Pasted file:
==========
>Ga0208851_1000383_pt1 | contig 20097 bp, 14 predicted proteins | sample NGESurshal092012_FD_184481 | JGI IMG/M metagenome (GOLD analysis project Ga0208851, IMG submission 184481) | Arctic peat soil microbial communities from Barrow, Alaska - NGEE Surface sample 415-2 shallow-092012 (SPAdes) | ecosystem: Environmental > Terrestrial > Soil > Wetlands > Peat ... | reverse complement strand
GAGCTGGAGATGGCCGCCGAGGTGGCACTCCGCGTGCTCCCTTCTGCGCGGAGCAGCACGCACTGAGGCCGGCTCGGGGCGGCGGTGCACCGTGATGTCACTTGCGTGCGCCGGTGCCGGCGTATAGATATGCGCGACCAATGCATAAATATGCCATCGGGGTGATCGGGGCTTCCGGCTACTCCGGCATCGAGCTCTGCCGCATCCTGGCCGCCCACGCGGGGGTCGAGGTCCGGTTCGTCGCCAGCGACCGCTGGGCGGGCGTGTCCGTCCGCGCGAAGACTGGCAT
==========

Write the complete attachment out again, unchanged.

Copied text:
>Ga0208851_1000383_pt1 | contig 20097 bp, 14 predicted proteins | sample NGESurshal092012_FD_184481 | JGI IMG/M metagenome (GOLD analysis project Ga0208851, IMG submission 184481) | Arctic peat soil microbial communities from Barrow, Alaska - NGEE Surface sample 415-2 shallow-092012 (SPAdes) | ecosystem: Environmental > Terrestrial > Soil > Wetlands > Peat ... | reverse complement strand
GAGCTGGAGATGGCCGCCGAGGTGGCACTCCGCGTGCTCCCTTCTGCGCGGAGCAGCACGCACTGAGGCCGGCTCGGGGCGGCGGTGCACCGTGATGTCACTTGCGTGCGCCGGTGCCGGCGTATAGATATGCGCGACCAATGCATAAATATGCCATCGGGGTGATCGGGGCTTCCGGCTACTCCGGCATCGAGCTCTGCCGCATCCTGGCCGCCCACGCGGGGGTCGAGGTCCGGTTCGTCGCCAGCGACCGCTGGGCGGGCGTGTCCGTCCGCGCGAAGACTGGCAT